By comparison, the Roth IRA doesn’t provide tax breaks upfront. You make contributions to a Roth on an after-tax basis—up to $6,000 per year ($7,000 for individuals over age 50). Contributions can come from monthly bank transfers, payroll deductions, and annual lump sums. Unlike the traditional IRA, Roth IRA assets grow tax-free, and withdrawals after retirement are not subject to income tax.
High-income earners who want to open a Roth IRA face significant barriers to entry, though.
- Individuals with modified adjusted gross income (MAGI) between $129,000 and $144,000 for single filers, $204,000 to $214,000 for married filing jointly, or $0 to $10,000 for married filing separately, face limitations on how much they can contribute to a Roth. The IRS calls these limits income phase-out ranges.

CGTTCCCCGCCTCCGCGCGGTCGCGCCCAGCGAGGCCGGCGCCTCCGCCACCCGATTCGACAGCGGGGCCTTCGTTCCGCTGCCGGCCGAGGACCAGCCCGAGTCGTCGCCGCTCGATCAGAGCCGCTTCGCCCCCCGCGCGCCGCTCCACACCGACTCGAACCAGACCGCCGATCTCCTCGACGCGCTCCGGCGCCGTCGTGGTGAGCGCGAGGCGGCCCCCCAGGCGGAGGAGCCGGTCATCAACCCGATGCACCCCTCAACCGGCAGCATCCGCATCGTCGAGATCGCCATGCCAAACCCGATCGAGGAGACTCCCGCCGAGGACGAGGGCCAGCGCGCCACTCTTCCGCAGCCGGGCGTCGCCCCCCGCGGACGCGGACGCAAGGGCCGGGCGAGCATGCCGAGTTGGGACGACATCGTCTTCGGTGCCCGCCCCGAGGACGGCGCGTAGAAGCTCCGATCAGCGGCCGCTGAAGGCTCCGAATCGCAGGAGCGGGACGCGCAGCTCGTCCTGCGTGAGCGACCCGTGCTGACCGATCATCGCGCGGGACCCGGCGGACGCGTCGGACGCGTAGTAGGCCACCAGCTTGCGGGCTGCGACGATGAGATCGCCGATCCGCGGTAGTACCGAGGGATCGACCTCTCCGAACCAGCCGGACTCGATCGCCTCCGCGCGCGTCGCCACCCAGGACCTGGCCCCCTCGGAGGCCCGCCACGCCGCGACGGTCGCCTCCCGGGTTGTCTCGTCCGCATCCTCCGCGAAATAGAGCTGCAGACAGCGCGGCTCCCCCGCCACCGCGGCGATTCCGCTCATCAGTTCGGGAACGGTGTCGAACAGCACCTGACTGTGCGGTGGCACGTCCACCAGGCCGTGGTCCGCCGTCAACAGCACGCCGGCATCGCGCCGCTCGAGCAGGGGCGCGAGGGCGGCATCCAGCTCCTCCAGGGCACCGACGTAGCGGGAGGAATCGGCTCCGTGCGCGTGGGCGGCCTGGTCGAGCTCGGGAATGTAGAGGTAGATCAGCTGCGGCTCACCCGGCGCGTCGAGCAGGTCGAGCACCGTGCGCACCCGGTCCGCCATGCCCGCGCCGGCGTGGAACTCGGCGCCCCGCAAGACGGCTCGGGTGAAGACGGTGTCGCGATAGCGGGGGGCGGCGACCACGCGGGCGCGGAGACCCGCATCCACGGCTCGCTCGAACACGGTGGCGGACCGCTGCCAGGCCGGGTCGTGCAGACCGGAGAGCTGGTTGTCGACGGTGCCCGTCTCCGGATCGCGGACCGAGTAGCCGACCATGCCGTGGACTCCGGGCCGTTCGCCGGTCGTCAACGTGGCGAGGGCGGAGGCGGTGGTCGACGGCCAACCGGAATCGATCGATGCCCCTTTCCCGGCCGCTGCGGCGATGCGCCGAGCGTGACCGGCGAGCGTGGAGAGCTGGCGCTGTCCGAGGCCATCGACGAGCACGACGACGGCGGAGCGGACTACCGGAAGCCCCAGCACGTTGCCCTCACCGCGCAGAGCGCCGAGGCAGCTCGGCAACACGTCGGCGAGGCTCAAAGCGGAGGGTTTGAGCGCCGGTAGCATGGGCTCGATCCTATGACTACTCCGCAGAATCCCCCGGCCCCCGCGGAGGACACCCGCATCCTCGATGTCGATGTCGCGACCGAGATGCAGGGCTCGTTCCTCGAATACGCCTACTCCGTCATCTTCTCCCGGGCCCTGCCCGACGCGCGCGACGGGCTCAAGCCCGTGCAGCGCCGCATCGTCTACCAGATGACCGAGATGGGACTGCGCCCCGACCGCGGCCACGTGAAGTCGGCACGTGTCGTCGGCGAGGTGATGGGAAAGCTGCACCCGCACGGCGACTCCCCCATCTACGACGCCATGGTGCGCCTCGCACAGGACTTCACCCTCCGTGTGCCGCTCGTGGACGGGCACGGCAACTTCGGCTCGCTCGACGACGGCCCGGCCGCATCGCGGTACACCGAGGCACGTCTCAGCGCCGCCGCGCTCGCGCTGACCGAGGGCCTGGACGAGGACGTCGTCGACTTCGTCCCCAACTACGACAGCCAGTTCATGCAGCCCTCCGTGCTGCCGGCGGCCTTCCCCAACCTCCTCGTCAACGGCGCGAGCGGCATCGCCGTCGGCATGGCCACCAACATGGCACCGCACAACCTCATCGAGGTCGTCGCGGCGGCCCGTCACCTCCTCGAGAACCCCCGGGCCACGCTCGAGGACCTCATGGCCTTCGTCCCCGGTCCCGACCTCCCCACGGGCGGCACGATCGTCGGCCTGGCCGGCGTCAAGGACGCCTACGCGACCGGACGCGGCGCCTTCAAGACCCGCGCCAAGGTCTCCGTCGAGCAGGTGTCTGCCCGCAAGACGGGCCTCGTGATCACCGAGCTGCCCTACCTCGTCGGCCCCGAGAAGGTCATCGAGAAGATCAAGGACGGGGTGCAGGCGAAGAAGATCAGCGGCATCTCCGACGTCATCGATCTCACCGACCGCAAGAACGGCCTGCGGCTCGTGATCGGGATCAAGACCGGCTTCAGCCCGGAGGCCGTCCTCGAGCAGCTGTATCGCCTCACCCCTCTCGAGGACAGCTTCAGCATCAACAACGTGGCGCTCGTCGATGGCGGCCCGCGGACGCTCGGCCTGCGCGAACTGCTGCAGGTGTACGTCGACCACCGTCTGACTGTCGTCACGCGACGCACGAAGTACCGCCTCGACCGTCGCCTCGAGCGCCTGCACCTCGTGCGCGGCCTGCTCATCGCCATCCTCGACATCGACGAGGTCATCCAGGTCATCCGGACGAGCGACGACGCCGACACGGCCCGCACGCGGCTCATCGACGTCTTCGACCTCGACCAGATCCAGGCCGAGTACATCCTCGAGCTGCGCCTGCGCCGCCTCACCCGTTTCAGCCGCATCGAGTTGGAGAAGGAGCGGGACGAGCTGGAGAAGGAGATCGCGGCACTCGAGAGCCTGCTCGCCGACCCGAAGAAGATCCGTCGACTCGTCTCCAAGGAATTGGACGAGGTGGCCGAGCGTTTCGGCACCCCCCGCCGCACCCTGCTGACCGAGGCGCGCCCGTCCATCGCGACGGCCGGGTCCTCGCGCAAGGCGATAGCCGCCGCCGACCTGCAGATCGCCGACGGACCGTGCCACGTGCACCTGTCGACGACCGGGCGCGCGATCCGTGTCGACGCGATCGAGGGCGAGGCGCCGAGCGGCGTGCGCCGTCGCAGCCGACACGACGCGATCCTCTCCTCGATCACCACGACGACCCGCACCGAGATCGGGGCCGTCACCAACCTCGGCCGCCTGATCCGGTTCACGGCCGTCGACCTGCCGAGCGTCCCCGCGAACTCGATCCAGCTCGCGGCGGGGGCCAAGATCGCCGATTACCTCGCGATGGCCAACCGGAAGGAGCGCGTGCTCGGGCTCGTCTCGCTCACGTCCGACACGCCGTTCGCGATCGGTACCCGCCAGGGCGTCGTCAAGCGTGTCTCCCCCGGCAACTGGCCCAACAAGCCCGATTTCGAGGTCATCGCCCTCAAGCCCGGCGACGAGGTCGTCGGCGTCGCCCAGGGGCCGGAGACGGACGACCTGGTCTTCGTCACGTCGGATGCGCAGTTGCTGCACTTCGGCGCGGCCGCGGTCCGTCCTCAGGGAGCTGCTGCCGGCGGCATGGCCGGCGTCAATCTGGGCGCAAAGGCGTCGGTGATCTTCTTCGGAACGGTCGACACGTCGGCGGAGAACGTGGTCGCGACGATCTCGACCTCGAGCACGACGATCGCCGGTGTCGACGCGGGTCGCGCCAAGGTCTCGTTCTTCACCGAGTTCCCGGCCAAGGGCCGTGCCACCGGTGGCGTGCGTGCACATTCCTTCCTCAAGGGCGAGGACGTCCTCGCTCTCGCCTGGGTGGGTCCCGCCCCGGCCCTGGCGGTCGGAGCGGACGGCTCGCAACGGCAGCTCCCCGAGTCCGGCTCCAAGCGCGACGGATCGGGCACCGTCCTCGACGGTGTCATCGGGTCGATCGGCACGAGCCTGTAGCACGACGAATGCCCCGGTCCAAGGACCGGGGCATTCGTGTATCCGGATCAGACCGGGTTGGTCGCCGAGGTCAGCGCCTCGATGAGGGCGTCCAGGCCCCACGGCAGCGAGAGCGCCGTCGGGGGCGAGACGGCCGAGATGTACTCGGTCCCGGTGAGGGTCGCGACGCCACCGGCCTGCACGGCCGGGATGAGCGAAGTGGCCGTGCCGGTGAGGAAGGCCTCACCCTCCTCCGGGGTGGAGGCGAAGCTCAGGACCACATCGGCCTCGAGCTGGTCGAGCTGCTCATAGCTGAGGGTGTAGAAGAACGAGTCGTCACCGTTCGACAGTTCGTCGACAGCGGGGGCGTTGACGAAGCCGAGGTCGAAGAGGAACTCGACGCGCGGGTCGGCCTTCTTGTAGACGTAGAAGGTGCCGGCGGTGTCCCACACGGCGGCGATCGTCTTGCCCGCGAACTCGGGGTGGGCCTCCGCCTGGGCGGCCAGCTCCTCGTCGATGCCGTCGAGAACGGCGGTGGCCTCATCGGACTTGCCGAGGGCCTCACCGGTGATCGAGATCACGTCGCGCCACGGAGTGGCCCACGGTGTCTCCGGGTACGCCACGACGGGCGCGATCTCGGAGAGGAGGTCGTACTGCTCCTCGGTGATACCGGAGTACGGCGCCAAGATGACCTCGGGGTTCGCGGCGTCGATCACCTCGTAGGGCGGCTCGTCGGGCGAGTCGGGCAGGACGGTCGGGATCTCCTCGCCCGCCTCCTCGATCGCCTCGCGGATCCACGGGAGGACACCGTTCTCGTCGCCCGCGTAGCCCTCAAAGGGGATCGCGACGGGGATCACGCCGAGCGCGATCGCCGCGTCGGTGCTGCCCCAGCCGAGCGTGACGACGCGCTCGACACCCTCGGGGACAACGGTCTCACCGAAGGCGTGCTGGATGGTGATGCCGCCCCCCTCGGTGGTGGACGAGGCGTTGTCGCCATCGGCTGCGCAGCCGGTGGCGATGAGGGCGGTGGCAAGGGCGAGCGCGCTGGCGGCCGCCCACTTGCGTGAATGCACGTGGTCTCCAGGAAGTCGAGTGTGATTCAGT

- Above the income ceilings of $144,000 (single filer) and $214,000 (married filing jointly), individual investors cannot make any contributions. Essentially, high- income earners are “locked out” of the Roth IRA house.
However, there are no income limits on who is eligible to do an IRA conversion. This is where the backdoor to a Roth opens: An investor makes contributions to a traditional IRA that is not subject to income ceilings, then converts it into a Roth IRA. It’s a loophole that’s legal, for now, but its future is questionable.
How a backdoor Roth IRA works
The key to the backdoor Roth IRA strategy is converting, meaning taking contributions made to a traditional IRA and switching them to a Roth IRA. To convert IRA to Roth: